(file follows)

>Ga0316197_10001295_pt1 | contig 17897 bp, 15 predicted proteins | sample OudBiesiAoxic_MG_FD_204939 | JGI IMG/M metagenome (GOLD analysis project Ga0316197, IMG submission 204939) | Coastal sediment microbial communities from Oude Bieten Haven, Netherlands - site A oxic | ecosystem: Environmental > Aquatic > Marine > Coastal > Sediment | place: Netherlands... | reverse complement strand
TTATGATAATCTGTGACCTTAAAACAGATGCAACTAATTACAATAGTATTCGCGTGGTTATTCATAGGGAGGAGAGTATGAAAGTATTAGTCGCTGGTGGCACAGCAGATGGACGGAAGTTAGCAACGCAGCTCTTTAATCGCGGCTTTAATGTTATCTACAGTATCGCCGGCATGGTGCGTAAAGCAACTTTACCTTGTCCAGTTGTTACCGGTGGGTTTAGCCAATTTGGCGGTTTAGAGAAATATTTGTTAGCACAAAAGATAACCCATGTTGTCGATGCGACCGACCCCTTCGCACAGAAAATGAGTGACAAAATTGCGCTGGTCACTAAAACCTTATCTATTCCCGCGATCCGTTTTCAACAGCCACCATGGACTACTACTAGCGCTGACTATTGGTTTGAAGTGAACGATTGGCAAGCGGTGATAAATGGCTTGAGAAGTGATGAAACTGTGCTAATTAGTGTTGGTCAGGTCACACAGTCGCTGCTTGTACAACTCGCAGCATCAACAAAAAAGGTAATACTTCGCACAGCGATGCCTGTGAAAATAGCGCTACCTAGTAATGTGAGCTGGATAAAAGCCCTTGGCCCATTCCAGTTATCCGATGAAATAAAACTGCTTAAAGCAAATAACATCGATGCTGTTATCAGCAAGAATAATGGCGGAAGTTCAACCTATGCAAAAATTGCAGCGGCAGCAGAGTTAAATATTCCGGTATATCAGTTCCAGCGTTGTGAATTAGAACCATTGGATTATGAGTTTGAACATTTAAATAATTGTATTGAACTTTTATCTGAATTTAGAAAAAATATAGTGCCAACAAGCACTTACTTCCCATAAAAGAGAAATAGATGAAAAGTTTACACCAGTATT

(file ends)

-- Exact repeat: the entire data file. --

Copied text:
>Ga0316197_10001295_pt1 | contig 17897 bp, 15 predicted proteins | sample OudBiesiAoxic_MG_FD_204939 | JGI IMG/M metagenome (GOLD analysis project Ga0316197, IMG submission 204939) | Coastal sediment microbial communities from Oude Bieten Haven, Netherlands - site A oxic | ecosystem: Environmental > Aquatic > Marine > Coastal > Sediment | place: Netherlands... | reverse complement strand
TTATGATAATCTGTGACCTTAAAACAGATGCAACTAATTACAATAGTATTCGCGTGGTTATTCATAGGGAGGAGAGTATGAAAGTATTAGTCGCTGGTGGCACAGCAGATGGACGGAAGTTAGCAACGCAGCTCTTTAATCGCGGCTTTAATGTTATCTACAGTATCGCCGGCATGGTGCGTAAAGCAACTTTACCTTGTCCAGTTGTTACCGGTGGGTTTAGCCAATTTGGCGGTTTAGAGAAATATTTGTTAGCACAAAAGATAACCCATGTTGTCGATGCGACCGACCCCTTCGCACAGAAAATGAGTGACAAAATTGCGCTGGTCACTAAAACCTTATCTATTCCCGCGATCCGTTTTCAACAGCCACCATGGACTACTACTAGCGCTGACTATTGGTTTGAAGTGAACGATTGGCAAGCGGTGATAAATGGCTTGAGAAGTGATGAAACTGTGCTAATTAGTGTTGGTCAGGTCACACAGTCGCTGCTTGTACAACTCGCAGCATCAACAAAAAAGGTAATACTTCGCACAGCGATGCCTGTGAAAATAGCGCTACCTAGTAATGTGAGCTGGATAAAAGCCCTTGGCCCATTCCAGTTATCCGATGAAATAAAACTGCTTAAAGCAAATAACATCGATGCTGTTATCAGCAAGAATAATGGCGGAAGTTCAACCTATGCAAAAATTGCAGCGGCAGCAGAGTTAAATATTCCGGTATATCAGTTCCAGCGTTGTGAATTAGAACCATTGGATTATGAGTTTGAACATTTAAATAATTGTATTGAACTTTTATCTGAATTTAGAAAAAATATAGTGCCAACAAGCACTTACTTCCCATAAAAGAGAAATAGATGAAAAGTTTACACCAGTATT